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Literary Criticism and the Scriptures


Since many religious traditions have sacred writings, literary analysis is an important tool for scholars of religion. Literary analysis of sacred texts can be divided into several sub-disciplines:

A. Textual Criticism tries to determine the most original version of a text.  All ancient texts were copied by hand.  During copying, changes could be made to the text.  On the one hand, some changes were accidental: the scribe simply misread a word or made an honest mistake. On the other hand, some changes may have been intentional to try to produce a reading that  made more sense (at least to the copyist). The textual critic compares different readings of the same text, evaluates them, tries to explain the differences and attempts to determine the most “original” readings.


A fragment of the Dead Sea Scrolls
A fragment of the Dead Sea Scrolls

B. Documentary/Source Criticism tries to determine if the work is a composite work; that is, does the entire book come from one author or one period of time? A well known conclusion of source criticism work is found in the first five books of the Hebrew Scriptures. Long sections of narrative refer to the God of Israel as Yahweh while other long passages refer to God as Elohim.  Does this suggest that the Torah is drawing on two different but related sources?  In a similar way, scholars have tried to discern the various sources that the writers of the Christian Gospels may have used. For the Qur'an, scholarship has often focused on the question of when and where the various oracles were received by Muhammad.  In  addition, the Qur'an makes reference to many stories and events from both Judaism and Christianity?  Were these from written sources, oral traditions or both?

C. Form Criticism seeks to discern the form or genre of a text.  Is a text a hymn, a poem, a prayer or a narrative?  Determining the form of a text is important to understanding its social context: was it used in worship, in private meditation, in creating a history, a court of law, as an explanation for a phenomenon, etc.? 

D.  Redaction Criticism :   If a text is made up of different sources, who put them together and why?  In other words, redaction criticism seeks to discover the purpose of the editor(s) of a text. What was their purpose in putting the material together in a particular manner?  For example, why are there three Gospels that apparently tell the same stories in slightly different ways?  These three Gospels are known as the synoptic Gospels; synoptic is from Greek, meaning "seen together." The answer is that each Gospel writer is editing material for his own purpose: Matthew is writing for a predominantly Jewish audience; Luke is writing for a Roman audience and Mark may be addressing an early Christian community facing persecution. The purpose determines how each writer/editor weaves the material together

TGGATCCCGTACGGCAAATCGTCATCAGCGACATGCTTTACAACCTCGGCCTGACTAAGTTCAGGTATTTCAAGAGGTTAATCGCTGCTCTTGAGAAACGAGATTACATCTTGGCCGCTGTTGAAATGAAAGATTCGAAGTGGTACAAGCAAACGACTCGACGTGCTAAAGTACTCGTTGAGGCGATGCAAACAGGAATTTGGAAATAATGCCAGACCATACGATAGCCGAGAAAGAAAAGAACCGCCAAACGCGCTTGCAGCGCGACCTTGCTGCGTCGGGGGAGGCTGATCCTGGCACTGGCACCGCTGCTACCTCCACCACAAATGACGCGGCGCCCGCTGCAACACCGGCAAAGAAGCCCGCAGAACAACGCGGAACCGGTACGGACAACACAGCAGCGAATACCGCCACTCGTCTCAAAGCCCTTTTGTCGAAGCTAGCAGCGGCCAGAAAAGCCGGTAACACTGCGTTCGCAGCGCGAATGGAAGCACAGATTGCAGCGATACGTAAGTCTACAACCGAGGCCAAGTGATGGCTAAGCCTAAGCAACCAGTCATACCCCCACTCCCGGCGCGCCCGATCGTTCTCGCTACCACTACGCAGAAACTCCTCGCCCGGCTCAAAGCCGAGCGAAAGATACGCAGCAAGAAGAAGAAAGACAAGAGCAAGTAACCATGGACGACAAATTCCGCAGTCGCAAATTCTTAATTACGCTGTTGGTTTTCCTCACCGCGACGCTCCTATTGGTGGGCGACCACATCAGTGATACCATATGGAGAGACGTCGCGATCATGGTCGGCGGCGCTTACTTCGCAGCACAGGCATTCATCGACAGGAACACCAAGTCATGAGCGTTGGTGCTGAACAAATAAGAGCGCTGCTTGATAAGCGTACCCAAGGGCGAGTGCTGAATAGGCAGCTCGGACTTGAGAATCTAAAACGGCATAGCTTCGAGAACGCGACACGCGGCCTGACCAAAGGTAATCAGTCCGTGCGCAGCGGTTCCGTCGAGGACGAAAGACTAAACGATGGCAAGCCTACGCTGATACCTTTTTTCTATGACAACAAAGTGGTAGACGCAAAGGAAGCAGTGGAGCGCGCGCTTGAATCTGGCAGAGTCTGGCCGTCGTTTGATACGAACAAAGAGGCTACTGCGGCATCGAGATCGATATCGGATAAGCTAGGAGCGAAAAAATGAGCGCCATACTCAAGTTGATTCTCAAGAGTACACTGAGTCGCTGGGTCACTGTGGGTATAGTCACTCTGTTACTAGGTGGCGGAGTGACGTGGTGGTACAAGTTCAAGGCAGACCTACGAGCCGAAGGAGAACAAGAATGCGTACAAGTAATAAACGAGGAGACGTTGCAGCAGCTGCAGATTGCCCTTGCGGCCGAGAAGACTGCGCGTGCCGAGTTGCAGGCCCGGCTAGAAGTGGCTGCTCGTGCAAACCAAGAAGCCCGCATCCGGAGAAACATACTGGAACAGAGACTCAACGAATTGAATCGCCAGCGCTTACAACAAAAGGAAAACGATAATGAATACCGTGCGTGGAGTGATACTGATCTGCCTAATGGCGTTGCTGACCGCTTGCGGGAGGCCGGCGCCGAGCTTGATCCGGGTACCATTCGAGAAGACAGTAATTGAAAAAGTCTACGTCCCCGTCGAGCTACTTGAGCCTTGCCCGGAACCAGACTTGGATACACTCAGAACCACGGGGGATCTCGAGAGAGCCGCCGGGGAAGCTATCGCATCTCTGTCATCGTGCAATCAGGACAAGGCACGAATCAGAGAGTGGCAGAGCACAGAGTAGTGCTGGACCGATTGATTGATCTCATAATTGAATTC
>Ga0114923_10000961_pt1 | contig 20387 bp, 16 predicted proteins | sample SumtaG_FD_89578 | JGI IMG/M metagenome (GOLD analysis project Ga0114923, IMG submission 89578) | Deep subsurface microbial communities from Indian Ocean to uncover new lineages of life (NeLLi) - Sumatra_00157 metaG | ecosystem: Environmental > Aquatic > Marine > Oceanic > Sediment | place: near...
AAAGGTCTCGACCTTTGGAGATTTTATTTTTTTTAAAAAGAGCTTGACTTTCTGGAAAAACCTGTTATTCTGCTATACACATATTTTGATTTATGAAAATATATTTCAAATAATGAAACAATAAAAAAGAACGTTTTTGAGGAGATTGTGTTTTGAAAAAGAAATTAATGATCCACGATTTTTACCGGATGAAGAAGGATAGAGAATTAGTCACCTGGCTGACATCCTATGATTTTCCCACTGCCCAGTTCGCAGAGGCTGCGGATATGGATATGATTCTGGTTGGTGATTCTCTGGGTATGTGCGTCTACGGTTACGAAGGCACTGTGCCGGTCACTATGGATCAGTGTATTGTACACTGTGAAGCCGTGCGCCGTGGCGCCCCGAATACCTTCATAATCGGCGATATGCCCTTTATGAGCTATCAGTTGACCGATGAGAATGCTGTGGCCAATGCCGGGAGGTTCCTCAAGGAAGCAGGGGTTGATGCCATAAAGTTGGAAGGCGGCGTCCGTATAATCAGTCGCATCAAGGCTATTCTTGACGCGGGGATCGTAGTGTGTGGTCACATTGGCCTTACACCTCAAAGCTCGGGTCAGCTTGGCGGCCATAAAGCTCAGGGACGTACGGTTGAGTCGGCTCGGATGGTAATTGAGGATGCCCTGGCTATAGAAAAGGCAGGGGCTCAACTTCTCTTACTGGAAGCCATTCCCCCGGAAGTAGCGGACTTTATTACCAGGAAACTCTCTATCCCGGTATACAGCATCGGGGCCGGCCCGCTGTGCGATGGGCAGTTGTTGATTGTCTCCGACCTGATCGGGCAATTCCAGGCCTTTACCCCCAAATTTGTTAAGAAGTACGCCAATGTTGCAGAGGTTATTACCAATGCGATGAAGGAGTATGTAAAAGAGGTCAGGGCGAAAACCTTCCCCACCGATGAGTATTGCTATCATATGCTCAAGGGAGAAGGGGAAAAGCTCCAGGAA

To gain an appreciation for literary criticism and its insights into the purpose and formation of scripture read 

The Synoptic Gospels Primer

Notice that this article is combining documentary and redaction criticism.  In other words, it is both identifying different sources for the Gospels and explaining how they were edited together.  

E. Reader Response analysis focuses on the interaction between the text and the reader.  What the original author intended and what a reader understands may be quite different.  A reader’s response may be determined by a wide variety of factors: biases, culture, presuppositions, historical setting, etc. How is it that two people can read the same text and have quite different reactions to that text? In the ante-bellum South, the Bible was used by whites to argue that slavery was not only justified, it was divinely sanctioned – mandated by God’s Word.  At the same time, slaves who heard the stories in the Bible heard a message of freedom and liberation.  The responses are determined by the reader’s situation. On a more personal level, you might ask, “What feelings, thoughts, ideas does the text elicit from me?” Why?  Is that what the author intended?  Reader response recognizes that we are always in dialog with the text, that it is dynamic and alive rather than static; it will mean different things to different people in different times.